Humans of ASIJ – Ronan Takizawa ’22


Article by Take Zoot, Lead Editor

Reading Time: 3 minutes

How and why did you get into meditation? 

“I used to live in India, and at my school [the American Embassy School in New Delhi], they practiced meditation quite often. Being in India, meditation is very much a part of the culture. Everyone practices yoga in the morning and meditates. When I came back to Japan, I missed India a lot, and meditation was one way I could still implement Indian culture into my life. I didn’t want my experience in India to go to waste. Also, in freshman year, being new to the school, I had a pretty hard transition. Meditation was a way for me to manage that stress. Instead of using it as a tool to relieve stress and what not, I really wanted to make it my lifestyle, to change my life for the better.”

What are some changes you’ve seen in your life since you started?

“Since I started meditating, the amount of stress I have has decreased significantly. I definitely have become more observant and more humble as well. Through it, I was also able to practice empathy and kindness. I feel like I am able to see other people’s perspectives better now. When you do meditation, you begin to let go of fixated thoughts and beliefs, and by doing that, I feel I am able to interact with others better and get to know them better. “

How do you deal with stress? 

“I really want to emphasize that meditation shouldn’t be just a tool to get rid of your stress. It’s more of a lifestyle. When I am stressed, I like to do formal meditation where I just sit down in my room and focus on my breath. Another important practice for me is informal meditation where throughout the day I will focus on my breath and feel that grounding point. Also, I always try to be positive since that helps out. If I am really stressed, I am able to just let go of everything. By that, I mean, if there are any homework assignments or things I need to do, I put my own personal needs before that and drop everything, and have a quiet sit. Quite often, we think we do not have a lot of time in our day because we are doing one thing after another. All it takes is a 15-minute pause, but I know a lot of people can’t do that. On a regular day for me, I wake up at 6:00, it takes me 30 minutes to get ready for school, and I have to catch the bus at 7:00. That leaves me 30 minutes of open time. Usually I use that time to just have a quiet sit. The morning sits are the best because that’s when your mind is clearest. Sitting on the bus at times is also relaxing and meditative. I just observe the noise and the surroundings. Looking out the window and being alone is meditative. I also practice mindfulness during the pilot club activity time—please join us! ”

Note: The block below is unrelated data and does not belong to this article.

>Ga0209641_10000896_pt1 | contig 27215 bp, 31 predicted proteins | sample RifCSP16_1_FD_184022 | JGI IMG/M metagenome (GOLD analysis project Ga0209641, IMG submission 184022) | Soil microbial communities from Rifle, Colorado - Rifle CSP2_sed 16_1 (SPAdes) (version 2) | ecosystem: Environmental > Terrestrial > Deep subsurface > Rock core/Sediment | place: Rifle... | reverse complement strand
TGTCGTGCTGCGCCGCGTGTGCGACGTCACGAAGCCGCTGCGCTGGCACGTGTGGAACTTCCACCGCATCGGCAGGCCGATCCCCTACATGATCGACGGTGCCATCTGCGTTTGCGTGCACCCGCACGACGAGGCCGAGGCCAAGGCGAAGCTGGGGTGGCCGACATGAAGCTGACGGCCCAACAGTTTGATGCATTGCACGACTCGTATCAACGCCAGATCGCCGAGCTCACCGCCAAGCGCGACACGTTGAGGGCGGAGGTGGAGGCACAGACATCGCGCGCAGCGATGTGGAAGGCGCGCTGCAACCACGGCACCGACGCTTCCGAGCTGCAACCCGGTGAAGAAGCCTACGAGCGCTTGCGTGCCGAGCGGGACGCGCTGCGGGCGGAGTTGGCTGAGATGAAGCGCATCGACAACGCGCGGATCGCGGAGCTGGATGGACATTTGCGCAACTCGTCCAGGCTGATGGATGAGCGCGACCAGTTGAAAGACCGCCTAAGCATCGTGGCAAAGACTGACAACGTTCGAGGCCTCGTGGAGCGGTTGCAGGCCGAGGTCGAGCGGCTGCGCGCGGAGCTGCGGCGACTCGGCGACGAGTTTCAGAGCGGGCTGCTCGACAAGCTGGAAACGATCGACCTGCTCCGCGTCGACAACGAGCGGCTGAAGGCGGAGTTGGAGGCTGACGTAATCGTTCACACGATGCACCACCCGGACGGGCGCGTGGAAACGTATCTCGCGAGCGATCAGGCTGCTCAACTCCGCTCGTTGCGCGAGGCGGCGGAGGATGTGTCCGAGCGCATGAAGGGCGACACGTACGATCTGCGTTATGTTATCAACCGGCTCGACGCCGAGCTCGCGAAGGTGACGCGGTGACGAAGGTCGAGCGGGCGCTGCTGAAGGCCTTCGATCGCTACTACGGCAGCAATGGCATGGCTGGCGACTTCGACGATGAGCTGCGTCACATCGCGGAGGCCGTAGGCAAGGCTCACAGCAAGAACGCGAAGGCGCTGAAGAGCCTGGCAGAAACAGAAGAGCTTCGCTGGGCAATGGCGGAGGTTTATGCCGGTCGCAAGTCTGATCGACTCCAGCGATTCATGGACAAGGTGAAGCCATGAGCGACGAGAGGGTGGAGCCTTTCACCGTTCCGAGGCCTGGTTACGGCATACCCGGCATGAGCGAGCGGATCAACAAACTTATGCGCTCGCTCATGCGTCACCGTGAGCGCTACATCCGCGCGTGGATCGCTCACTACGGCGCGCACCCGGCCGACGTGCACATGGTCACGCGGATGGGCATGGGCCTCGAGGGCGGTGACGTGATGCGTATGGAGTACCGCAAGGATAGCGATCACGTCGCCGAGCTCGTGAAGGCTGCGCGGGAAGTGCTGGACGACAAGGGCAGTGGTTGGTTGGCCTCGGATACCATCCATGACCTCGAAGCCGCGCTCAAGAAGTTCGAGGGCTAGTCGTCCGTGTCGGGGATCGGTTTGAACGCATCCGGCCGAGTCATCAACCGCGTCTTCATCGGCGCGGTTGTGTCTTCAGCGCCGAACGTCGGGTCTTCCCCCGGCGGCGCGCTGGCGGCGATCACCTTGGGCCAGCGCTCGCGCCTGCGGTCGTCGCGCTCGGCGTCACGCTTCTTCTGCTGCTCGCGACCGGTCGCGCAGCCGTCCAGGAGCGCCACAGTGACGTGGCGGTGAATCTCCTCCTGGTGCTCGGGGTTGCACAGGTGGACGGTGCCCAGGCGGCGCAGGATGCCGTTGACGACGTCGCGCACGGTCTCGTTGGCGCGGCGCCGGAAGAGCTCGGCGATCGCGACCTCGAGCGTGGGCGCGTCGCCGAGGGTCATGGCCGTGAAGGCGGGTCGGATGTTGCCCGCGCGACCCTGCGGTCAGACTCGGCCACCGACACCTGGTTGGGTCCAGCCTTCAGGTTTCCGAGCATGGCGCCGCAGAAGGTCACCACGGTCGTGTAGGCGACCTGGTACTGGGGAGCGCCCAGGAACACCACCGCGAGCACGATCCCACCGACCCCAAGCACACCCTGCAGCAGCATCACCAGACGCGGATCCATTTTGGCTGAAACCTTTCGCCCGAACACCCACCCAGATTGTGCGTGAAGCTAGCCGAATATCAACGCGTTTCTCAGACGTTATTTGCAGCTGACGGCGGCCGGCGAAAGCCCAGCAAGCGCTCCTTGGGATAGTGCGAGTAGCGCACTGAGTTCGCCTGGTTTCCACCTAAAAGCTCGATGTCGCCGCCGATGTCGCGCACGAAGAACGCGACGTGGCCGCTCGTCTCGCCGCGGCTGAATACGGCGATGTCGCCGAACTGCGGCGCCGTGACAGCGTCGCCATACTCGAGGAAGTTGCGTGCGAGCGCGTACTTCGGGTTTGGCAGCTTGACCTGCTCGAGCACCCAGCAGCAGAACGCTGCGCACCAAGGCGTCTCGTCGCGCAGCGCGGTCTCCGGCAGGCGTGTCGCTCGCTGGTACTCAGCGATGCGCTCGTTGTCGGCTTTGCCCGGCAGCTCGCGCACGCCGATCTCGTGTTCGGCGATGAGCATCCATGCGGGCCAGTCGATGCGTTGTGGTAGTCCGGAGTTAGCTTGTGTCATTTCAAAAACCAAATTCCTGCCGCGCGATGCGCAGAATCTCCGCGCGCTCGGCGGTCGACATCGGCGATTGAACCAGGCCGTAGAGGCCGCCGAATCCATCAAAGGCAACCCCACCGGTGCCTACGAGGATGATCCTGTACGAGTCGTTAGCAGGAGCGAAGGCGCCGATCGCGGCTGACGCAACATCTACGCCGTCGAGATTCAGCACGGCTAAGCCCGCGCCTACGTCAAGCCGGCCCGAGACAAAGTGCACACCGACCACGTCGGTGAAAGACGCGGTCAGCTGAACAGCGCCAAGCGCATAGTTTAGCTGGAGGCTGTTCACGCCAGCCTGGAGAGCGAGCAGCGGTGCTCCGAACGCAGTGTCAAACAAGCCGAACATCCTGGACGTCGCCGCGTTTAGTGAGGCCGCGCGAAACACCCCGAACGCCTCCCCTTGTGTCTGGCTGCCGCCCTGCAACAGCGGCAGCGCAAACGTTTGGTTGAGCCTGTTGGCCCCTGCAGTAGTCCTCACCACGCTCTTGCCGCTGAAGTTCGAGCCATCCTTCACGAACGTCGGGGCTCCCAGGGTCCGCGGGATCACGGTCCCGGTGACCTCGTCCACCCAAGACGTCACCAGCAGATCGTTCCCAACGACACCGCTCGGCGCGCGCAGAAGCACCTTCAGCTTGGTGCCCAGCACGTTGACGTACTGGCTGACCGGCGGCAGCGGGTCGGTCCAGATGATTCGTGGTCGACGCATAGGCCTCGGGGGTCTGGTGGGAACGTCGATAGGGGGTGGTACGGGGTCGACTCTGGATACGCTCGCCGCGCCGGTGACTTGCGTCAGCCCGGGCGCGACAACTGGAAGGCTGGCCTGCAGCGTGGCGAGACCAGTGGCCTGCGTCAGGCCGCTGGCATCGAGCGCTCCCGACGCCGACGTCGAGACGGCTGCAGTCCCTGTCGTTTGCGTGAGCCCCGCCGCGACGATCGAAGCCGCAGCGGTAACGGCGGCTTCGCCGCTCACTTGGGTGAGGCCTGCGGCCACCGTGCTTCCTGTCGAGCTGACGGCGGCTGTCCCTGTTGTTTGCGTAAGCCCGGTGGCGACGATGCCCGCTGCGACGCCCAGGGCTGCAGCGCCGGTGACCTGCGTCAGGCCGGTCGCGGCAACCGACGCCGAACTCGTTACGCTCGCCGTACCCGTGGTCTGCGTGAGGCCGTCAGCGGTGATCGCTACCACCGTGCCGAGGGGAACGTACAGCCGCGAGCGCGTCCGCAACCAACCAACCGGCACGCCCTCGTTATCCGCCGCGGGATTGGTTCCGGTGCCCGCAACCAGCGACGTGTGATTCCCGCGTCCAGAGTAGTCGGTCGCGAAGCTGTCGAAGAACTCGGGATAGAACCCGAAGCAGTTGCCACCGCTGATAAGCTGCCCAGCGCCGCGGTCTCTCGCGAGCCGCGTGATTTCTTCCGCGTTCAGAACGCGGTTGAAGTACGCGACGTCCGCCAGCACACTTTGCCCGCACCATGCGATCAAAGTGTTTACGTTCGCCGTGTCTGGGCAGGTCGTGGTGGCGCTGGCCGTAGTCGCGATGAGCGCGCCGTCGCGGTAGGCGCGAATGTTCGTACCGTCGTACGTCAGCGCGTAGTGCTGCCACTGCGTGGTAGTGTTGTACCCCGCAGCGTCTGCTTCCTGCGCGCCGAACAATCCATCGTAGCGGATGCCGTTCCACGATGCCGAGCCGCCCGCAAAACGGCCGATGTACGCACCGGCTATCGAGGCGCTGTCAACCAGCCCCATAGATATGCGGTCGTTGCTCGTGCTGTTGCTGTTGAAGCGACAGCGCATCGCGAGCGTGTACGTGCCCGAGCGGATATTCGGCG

Do you have advice for anyone interested in meditation?

“If you want to get into meditation, you really need to drop all your preconceptions about it. Everyone associates meditation with Buddhism or maybe Stoicism, or other religious and philosophical beliefs. In reality meditation is really in our nature. Maybe start out with a more secular approach, instead of focusing on religion, since that can be very distracting at times. Also keep in mind that there really should be no concrete goal to meditation because it’s not a tool. You shouldn’t expect benefits right away. I’m going to say it again but it’s more just a lifestyle. We are naturally able to meditate, but when we become so accustomed to a life of consecutive short-term joys and pleasures, we lose that ability to stay still and observe. I feel like the reason why teenagers often feel busy is not because they are doing too much, but it’s just that they aren’t comfortable just staying still. Like even when you are bored, you’re probably still doing something whether it’s scrolling through your phone. Meditation changed my lifestyle to be able to press that pause button on my daily activities.”